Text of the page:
This article throws light upon the top seven socio-cultural features of village community in India.
Socio-Cultural Feature # 1. Relative Self-Sufficiency:
In the past, a traditional village was very much self-sufficient in several respects.
The village was a unit of production as well as consumption. Politically there was less interference from outside world.
Conflicts arising in the villages were solved in the village panchayat itself. There were also caste panchayats to give respective rights to each caste.
But gradually, the village community In India has been changed. II is no more static; it has changed from time to time. According to modern anthropological studies, the village community was not and is not self-sufficient. The whole nature of the traditional society is militated against the independent isolation of a village. In earlier days there was a good deal of coming and going among villages.
There were several reasons:
(i) A village is usually multi-caste. The number of castes in each village is not sufficient to carry-out the multifunctional roles a village requires, of necessity.
(ii) The rule of caste endogamy was prevalent. A village, more often than not, is inhabited by a particular sub-caste of the endogamous caste group. This necessitates a villager to seek alliance from other village or villages.
(iii) Markets are a major reason for travel within a locality. People from adjoining areas come to attend weekly markets and interact with one another.
(iv) Village folks, specially the elderly go on pilgrimage to visit certain places like Varanasi, Dwarka, Rameswaram and so on. This brings the villagers into contact with the town people as well as the people of other places.
Thus the village was never entirely a closed or self-sufficient unit.
Socio-Cultural Feature # 2. Microcosm of Caste Society:
The village is usually multi-caste. The pattern of Interactions among the various caste groups is governed by ritual hierarchy which in turn is manifested in rules governing, commensality, pollution, occupation and marriage.
But the British rule in India gave a serious blow to the caste system in the villages. Caste panchayats became extinct. The caste system lost its traditional hold in the villages. But casteism is getting strengthened on account of selfish political interests.
Socio-Cultural Feature # 3. Hierarchy of Settlement Pattern:
The geography of a village follows a fixed pattern. Each caste usually has a separate settlement ward. In Gujarat, such areas are called “Phaliya”, In Karnataka it is “Keri”, in Maharashtra it is “Wada”. Everywhere we find the so called untouchables and Dalits live separately from the caste Hindus. The members of a ward show a strong sense of unity. Inter ward disputes occur occasionally like inter-village disputes.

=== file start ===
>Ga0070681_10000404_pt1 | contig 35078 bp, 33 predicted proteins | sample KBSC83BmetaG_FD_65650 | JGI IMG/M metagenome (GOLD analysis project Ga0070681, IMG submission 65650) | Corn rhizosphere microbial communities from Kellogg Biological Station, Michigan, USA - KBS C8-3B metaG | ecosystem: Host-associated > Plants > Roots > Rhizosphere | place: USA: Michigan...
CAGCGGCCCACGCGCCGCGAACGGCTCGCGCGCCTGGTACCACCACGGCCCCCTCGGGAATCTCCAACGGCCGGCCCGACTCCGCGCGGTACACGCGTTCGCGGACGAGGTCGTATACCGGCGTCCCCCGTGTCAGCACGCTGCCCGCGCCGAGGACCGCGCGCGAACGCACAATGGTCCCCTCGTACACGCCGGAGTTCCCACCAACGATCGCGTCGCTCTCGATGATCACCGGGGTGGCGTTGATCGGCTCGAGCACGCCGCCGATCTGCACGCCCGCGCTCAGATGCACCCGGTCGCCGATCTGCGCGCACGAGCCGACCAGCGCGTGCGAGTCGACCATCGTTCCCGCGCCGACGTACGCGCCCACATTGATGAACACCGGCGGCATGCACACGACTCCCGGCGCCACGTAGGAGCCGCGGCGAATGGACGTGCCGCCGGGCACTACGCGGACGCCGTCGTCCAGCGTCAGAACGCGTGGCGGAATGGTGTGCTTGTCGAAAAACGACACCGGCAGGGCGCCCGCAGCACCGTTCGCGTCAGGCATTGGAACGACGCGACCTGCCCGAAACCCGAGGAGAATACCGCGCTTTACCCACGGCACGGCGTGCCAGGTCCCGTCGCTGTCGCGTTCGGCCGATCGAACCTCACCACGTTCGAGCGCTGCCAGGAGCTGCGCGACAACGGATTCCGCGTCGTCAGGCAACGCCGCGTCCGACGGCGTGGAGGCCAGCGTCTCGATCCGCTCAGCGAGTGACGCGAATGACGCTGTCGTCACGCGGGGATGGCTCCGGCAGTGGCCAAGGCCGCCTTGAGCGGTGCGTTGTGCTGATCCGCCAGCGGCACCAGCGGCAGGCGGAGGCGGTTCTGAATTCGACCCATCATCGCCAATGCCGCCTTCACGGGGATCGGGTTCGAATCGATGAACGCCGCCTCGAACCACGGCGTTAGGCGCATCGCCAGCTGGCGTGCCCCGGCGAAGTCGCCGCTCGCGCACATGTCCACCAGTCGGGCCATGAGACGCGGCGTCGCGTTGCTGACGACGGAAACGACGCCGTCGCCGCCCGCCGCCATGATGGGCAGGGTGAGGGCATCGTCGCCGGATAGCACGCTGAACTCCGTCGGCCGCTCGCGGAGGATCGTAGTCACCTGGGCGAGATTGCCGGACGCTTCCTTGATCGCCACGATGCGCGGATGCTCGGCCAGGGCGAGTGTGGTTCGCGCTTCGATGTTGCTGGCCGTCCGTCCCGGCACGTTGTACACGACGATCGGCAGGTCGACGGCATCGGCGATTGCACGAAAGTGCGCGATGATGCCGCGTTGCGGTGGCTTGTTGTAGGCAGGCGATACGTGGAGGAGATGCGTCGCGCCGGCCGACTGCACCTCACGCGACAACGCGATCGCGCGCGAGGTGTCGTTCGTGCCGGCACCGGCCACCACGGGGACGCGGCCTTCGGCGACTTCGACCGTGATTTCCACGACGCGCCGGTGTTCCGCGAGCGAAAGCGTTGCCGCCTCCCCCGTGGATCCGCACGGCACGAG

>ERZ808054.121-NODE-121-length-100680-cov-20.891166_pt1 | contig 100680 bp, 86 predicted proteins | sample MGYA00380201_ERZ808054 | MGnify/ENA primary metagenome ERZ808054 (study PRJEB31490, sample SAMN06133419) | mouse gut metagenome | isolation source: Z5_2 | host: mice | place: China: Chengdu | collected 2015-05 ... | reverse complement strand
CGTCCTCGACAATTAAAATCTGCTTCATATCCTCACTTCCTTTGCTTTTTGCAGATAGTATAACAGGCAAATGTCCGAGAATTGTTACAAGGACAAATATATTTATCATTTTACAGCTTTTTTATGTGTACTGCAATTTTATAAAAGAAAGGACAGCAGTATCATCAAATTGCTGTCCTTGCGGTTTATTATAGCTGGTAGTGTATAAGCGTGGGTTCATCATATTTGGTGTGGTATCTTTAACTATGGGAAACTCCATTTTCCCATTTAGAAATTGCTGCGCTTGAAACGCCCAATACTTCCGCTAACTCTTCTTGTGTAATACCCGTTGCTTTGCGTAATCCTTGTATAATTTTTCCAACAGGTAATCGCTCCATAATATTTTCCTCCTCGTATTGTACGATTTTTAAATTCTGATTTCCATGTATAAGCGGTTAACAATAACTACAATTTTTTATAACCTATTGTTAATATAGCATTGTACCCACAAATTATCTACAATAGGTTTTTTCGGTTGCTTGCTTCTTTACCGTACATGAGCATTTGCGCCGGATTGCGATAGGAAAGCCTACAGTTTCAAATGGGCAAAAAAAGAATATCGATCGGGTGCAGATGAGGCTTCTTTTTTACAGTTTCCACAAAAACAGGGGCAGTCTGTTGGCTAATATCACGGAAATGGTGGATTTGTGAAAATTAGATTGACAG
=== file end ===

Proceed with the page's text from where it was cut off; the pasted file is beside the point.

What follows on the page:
Socio-Cultural Feature # 4. Jajmani as a system of exchange:
It has been the basis of economic, social and cultural solidarity in the villages. It involved both the relationship of dominance and reciprocity. Under this system some castes are patrons (Jajman) and other are service castes (Kameen).
These service castes generally under obligation to serve I he patron castes and their families. But now-a-days, this system has been weakened due to the influence of market forces, migration, contacts with towns, impact of education etc.
Socio-Cultural Feature # 5. Village Solidarity:
People live in villages with close proximity and close interaction among them. They share the same familiar life-space, share the common experiences of natural forces/disasters/ calamities etc. A villager’s closest economic associates are within his village.
“The villagers have separate hearths and common home.”
Their very life experiences develop a sense of unity and identity. This sense of solidarity is reflected in various contexts. Village solidarity is commonly expressed in village ceremonies. Ritual occasions, for example the life-cycle ceremonies require the co-operation of several castes. The functioning of the village as a political and social entity brings together members of all castes.
Socio-Cultural Feature # 6. Religion:
Religion provides the woof and worf of the community life in a village. The Hinduism that they follow is neither of the high spiritual order nor of the abstract intellectual type, nor even of the popular puranic nature. They worship number of Gods and goddesses such as Durga-Kali, Lakshmi, Saraswati etc.
People also worship the village deities. They also worship trees, especially “Pipal” and the “Tulsi” Beliefs in ghosts and witches are also prevalent.
Temple-the place of worship is also a place where the people from all castes get together to celebrate religions and social occasions. It is a place of congregation. Festivals are also celebrated in each and every village with pump and ceremony. Festivals strengthen the association of castes in the villages.
Socio-Cultural Feature # 7. Factionalism:
Every village witnesses elements of factionalism in its daily round of activities. There are many basis of factionalism such as economic, kinship ties, caste affiliation, new political consciousness etc. With the breakdown of Jajmani relations, many kamin (castes) have shifted their allegiance to new groups usually outside the village namely urban businessmen.
Modern politics has led to the strengthening of what sociologists call “horizontal solidarity” that is solidarity of caste. Now castes belonging to different villages come together to act as “pressure group”. This has special bearing on the traditional power structure. Improved means of transport and communication system have further consolidated this trend towards factionalism.